Tax cuts and borrowing – does it make sense?

Can a funded tax cut help create jobs and activity? Does a tax cut have to be unfunded to work its magic of reflating an economy?

This is the new idiocy in Labour’s view of the economic debate. To them an unfunded tax cut – a tax cut which means the state has to borrow more on behalf of taxpayers to carry on with its high spending – is the only type of tax cut which makes sense as they try to stop recession turning into depression. This, like all government soundbites, needs examining.

A tax cut “paid for “ by borrowing does not necessarily reflate an economy. It depends who lends the money to the government, and what else they would otherwise have done with it, it depends on how the government spends the money it borrows, and how the person or company receiving the tax cut behaves.

If the money the government needs is all borrowed from UK individuals and companies, they will spend less on goods and services in the UK in order to find the money to lend to the government. Mr and Mrs Prudent may be tempted to save more and spend less if the government offers attractive interest rates in order to borrow all the extra it needs.

If the people receiving the benefit of the tax cut use it partly to repay debt or to save themselves, that portion of the tax cut will not be spent and will not generate immediate employment for others. Mr and Mrs Overstretch will not reflate by spending if their nationalised mortgage company is demanding more interest and their semi nationalised bank is demanding repayments on the credit card account. If higher income people spend their tax cut on imports or a foreign holiday, the favourable impact on UK jobs of the spending will be also be much diluted.

If the government persists in spending much more than it collects in taxes, not all of this spending creates extra jobs or activity. Some of it passes to public employees who save it. Some is put into public sector pension funds who may keep it in cash or invest it abroad.

Conversely, a tax cut “funded” or paid for by reducing government spending may still be reflationary to some extent. Again it depends on who receives the tax cut, what they do with the extra money, and where the public spending saving comes from. Let us take a desirable but unlikely example. Let us assume that the government decided that every public employee earning more than say £63,000 a year (an MP’s salary) was to take a pay cut to help sort out the crisis. Let us suppose this was spent on giving income tax cuts to the lower paid. A substantial chunk of income would pass from people who are saving a considerable proportion of their good incomes, to people who would spend more of it as their budgets are badly squeezed. It would probably also help the balance of payments, as people on high pay tend to spend much more on foreign travel and other foreign luxuries. This would have some reflationary benefits. A more realistic example might be some reduction in government payments to very expensive consultants, who save or spend abroad substantial amounts of their income, to allow a tax cut to lower paid people who will spend more of it.

The point the government does not want to understand, but the MPC now does, is the risk of borrowing too much. If a country borrows more than investors in international markets think is reasonable, the whole country ends up suffering. The currency falls, making all imports dearer, and the price of borrowing rises, making all taxpayers worse off. In extreme cases like Iceland there can be a collapse of normal banking and commercial activity and the need to go to the IMF and other foreign lenders for the imposition of proper public spending and borrowing disciplines – something a Labour government had to do in the UK in the 1976. That is why the Opposition is right to urge the government to keep its borrowing within sensible limits for these extraordinary times.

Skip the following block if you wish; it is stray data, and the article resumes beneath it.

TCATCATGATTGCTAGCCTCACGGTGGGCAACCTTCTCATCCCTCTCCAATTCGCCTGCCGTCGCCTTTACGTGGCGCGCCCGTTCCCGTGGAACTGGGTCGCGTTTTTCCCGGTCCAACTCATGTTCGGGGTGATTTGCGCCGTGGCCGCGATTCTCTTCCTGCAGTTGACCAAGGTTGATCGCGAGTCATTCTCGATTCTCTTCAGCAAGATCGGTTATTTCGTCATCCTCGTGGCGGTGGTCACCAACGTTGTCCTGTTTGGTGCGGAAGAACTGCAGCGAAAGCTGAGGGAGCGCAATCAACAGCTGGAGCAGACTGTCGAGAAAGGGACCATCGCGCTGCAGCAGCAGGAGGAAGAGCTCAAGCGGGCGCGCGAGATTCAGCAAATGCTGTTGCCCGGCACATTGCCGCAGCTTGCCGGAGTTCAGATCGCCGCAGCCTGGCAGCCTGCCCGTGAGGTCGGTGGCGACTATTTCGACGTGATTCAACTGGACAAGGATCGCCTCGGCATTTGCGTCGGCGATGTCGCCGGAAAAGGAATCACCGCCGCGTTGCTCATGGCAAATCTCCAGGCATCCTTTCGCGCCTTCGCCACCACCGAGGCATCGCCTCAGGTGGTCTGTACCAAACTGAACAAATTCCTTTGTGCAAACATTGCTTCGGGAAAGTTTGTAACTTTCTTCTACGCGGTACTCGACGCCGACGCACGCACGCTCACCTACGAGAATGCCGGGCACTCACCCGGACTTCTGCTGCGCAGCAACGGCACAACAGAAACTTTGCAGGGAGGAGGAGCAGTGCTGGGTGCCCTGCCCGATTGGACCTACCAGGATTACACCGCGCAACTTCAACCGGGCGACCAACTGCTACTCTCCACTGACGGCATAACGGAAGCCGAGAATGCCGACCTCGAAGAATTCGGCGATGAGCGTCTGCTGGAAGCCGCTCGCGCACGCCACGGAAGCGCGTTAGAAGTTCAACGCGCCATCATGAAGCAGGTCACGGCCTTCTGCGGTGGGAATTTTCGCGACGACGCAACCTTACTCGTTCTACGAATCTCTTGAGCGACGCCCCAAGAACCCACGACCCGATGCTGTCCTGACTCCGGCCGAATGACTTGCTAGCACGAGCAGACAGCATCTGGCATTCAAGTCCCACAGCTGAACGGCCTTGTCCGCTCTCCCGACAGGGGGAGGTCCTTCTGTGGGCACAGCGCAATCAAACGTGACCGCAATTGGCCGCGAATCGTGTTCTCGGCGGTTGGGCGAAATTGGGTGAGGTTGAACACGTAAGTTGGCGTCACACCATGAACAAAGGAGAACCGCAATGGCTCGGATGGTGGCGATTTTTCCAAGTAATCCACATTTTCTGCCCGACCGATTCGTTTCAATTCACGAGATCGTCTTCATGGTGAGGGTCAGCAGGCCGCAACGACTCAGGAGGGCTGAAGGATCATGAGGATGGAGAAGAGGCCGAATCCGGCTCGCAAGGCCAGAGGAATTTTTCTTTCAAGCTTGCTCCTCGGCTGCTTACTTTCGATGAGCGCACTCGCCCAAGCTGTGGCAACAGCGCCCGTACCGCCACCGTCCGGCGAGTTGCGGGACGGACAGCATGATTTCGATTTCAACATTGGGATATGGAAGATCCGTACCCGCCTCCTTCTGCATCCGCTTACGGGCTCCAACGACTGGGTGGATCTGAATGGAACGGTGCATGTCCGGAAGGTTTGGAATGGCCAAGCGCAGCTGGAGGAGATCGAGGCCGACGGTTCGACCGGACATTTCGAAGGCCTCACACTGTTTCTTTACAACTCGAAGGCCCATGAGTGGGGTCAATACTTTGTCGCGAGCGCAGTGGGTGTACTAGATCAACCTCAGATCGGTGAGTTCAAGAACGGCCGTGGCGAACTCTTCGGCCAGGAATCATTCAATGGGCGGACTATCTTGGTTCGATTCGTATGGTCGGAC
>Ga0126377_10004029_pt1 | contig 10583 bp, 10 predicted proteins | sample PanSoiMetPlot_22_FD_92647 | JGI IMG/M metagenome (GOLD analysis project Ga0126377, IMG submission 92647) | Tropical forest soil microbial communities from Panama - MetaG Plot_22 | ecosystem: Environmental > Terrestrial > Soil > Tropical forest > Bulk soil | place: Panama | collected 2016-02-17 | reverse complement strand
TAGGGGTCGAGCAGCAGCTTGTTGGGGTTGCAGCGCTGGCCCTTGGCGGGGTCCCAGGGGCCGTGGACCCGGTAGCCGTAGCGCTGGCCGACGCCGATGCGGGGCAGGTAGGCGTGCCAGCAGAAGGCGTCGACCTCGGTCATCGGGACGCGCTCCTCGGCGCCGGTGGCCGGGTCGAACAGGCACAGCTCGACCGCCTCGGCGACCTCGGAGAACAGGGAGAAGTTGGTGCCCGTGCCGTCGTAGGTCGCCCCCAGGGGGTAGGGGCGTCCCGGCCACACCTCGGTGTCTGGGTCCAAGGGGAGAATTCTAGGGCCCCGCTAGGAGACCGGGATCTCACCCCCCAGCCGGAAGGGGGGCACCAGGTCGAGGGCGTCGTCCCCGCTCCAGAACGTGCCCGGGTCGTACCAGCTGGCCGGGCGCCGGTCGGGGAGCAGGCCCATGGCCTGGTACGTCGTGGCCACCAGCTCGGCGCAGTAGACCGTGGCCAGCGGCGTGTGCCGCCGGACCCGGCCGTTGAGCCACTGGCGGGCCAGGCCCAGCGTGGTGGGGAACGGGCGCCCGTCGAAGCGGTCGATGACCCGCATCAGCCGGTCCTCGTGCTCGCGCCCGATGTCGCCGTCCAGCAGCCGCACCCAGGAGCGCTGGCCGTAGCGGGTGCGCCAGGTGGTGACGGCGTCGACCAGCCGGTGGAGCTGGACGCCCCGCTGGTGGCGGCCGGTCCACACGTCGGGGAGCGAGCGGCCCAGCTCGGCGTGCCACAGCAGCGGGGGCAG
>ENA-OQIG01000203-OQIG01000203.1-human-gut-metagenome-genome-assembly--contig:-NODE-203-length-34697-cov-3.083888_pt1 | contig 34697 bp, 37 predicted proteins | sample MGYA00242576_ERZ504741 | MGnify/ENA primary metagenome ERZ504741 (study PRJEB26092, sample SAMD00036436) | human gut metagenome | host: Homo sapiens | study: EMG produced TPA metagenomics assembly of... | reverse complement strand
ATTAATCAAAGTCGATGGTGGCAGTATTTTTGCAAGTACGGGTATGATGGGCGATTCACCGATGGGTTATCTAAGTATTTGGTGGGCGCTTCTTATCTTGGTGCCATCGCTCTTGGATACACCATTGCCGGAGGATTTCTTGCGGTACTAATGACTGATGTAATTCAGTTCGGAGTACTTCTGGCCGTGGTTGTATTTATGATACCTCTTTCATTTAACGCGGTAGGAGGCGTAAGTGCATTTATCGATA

I favour tax cuts as always, but I also favour better controls on public spending, starting with the over expensive banking share buying. “Back the banks, don’t own them” should be the slogan..

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14 Comments

  1. Stuart Fairney
    Posted November 20, 2008 at 9:30 am | Permalink

    JR recommending other blogs on yours seems a little rude, but if I may, this video neatly and with some real humour seems to me to sum up the government policy on bailouts
    http://www.adamsmith.org/blog/misc/and-another-th

  2. Brian Tomkinson
    Posted November 20, 2008 at 11:15 am | Permalink

    The 1976 IMF intervention should be used repeatedly to illustrate the logical conclusion of Brown's manic borrowing plans. Labour continually refer back to previous Conservative governments, often in a most spurious way, but in this case the consequences of profligate borrowing are clear for all to see and should be brought vividly to the public's attention.

  3. oldtimer
    Posted November 20, 2008 at 12:10 pm | Permalink

    It will be interesting to see if Brown and co volunteer a 10% cut in their pay and benefits, as part of next Monday`s measures – as the Irish cabinet has done recently. This would be a literal and manifest example of "feeling the pain". Perhaps the Conservatives should adopt this idea and present it themselves. Hair shirts are the order of the day.

  4. Neil Craig
    Posted November 20, 2008 at 1:30 pm | Permalink

    One point in favour of putting all this proposed £30 bn tax cut into corporation tax, which would get us down to the rates that have given Ireland 7% growth, is that if Laffer is right business expansion would mean that CT payments would, over a few years, increase to more than the original figure. Every other tax cut paid by borrowing has to be temporary, until the recession is over (or more cynically until the election is over).